Bee Gee’s Barry Gibb Reveals Rock and Country Stars Who Had ‘Radical Influence’ on His Music

by Madison Miller
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Bee Gee has one last surviving member. Barry Gibb, or also known as Sir Barry Alan Crompton Gibb, is a singer-songwriter, record producer, and musician. The Bee Gees remains of the most commercially successful groups in popular music.

While he has survived past his brothers, he is still creating music on his own. The “Stayin’ Alive” group is known for their vibey disco sound most prominent in the ’60s and early ’70s.

As an artist, his far-reaching, high-pitched falsetto cuts through as his most noticeable musical trait. Similar to John Lennon and Paul McCartney, he shares the record of six consecutive Billboard Hot 100 No.1 hits.

Most recently, Gibb has put his talent to use in a song with artist Jason Isbell. The song, “Words of a Fool” appears on Gibb’s “Greenfields: The Gibb Brothers Songbook.” The album is an exploration of the artists’ love of old country music that he faded into after the Bee Gees no longer existed.

It is a rerecording of songs with artists like Brandi Carlile, Dolly Parton, and Alison Krauss.

So where did the disco-star get his influences, especially as a turned-country-lover?

Country Influences

In a recent interview with Rolling Stone, Barry Gibb and Jason Isbell both sat down to talk about their collaboration, upcoming work, and musical inspirations.

Gibb never liked aligning to a genre. Now, as he explores more country, rootsy sounds that were different than what many considered the Bee Gee’s “sound.”

“I need to give you a little bit of input about our roots. We were an immigrant family who moved to Australia in 1958, and from then onwards, we heard so many records from America. Roy Orbison and Elvis…these were country stars, but they were also rock stars. George Jones, Dolly…these people had a radical influence on us,” Gibb said.

It seems like Gibb aligns with artists who have tested the water of mixing genres. Often this creates a unique sound that sets them apart from other artists strictly following the “guidelines” of their genre.

He said that they were just kids trying to figure out their sound. He loved all kinds of music and styles. When it came time for his stylistic masterpiece of a falsetto, that had a level of influence too.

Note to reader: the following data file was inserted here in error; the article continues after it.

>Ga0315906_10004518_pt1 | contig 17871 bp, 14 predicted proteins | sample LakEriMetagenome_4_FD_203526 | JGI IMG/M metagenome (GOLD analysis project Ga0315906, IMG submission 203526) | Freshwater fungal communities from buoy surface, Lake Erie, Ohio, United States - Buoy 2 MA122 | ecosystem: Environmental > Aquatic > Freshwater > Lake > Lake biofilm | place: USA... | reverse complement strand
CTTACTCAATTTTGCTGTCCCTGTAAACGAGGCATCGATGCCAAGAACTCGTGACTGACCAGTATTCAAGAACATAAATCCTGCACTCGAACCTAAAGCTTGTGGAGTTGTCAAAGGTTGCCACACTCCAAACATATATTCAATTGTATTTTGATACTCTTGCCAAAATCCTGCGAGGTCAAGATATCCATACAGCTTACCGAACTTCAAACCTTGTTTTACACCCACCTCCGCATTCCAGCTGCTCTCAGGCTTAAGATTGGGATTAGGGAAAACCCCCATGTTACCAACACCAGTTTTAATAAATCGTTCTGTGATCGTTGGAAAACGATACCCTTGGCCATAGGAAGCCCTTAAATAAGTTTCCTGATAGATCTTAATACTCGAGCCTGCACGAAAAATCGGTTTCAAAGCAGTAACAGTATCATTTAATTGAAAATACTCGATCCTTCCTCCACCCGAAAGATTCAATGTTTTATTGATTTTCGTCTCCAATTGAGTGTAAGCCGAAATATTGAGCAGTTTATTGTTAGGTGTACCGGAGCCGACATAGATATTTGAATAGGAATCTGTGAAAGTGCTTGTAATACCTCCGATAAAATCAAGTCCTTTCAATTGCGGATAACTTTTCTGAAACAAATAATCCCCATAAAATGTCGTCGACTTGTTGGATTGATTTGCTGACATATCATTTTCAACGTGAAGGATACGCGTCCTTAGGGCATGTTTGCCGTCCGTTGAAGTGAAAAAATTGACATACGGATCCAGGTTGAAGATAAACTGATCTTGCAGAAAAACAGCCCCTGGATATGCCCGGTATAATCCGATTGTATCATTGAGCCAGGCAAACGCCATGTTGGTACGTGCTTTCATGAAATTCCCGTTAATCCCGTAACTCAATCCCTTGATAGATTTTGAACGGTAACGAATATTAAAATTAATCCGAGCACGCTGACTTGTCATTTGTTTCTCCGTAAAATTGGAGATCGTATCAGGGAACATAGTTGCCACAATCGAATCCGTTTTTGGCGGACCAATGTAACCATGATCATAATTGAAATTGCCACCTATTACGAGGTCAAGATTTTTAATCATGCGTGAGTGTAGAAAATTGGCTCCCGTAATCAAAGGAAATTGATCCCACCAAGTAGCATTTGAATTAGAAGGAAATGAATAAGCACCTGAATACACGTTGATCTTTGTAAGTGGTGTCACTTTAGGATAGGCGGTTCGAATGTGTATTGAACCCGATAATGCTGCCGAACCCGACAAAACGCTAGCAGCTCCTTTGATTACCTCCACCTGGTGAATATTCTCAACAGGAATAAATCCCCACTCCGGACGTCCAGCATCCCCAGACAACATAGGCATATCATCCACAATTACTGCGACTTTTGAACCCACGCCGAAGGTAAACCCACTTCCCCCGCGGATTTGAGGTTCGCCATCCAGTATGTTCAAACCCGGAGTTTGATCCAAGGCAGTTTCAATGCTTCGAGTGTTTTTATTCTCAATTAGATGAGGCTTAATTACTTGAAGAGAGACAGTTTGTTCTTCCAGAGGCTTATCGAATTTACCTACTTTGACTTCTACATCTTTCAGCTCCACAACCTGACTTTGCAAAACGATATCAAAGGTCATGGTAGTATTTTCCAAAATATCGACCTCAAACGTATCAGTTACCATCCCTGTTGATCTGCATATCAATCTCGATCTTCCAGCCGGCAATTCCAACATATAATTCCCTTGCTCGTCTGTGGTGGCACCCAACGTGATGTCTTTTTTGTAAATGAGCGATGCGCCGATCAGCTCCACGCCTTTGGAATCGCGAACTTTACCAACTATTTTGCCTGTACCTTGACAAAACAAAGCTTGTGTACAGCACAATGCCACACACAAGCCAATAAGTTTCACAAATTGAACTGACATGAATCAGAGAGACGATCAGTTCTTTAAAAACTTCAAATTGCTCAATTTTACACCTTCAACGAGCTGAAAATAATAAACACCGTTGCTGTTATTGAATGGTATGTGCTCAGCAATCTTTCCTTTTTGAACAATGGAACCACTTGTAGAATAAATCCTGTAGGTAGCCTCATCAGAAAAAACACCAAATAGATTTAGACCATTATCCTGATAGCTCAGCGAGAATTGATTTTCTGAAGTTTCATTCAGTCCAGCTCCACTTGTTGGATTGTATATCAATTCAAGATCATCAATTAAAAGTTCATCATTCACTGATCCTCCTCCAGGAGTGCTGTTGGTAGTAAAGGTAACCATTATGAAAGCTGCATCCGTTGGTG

“It might have been perceived that way by certain people. But the truth is, the falsetto comes from the Delfonics and the Stylistics. It comes from all the different records where the falsetto was a feature. Brian Wilson, Frankie Valli. It became something that we didn’t fear anymore. I discovered it. I didn’t even know I could do that,” Gibb said.

Barry Gibb Talks Rock Inspirations

For artists back then, the recording was not as much of a “closed-door” concept. If many artists were recording nearby, going in and listening wasn’t frowned on. Gibb listened to anyone from the Eagles to Lynyrd Skynyrd recording in their studios. Now, the recording seems more private, more isolated, and less likely to spur inspiration for other artists.

Besides his love for country musicians, Gibb also has a love for authentic and classic groups like The Beatles and The Rolling Stones.

“I miss the creativity that the Beatles gave to us. The idea that you can write about any subject whatsoever and make it work. You didn’t have to just write about love. They were playing with our heads and they were being incredibly creative, which is what triggered it all…” Gibb said.

The group faced a downward spiral after disco backlash and the radio stations being forced to play hit after hit from the group. Through a Barbra Streisand and even a Michael Jackson collaboration, the group became hit songwriters.

Outsider.com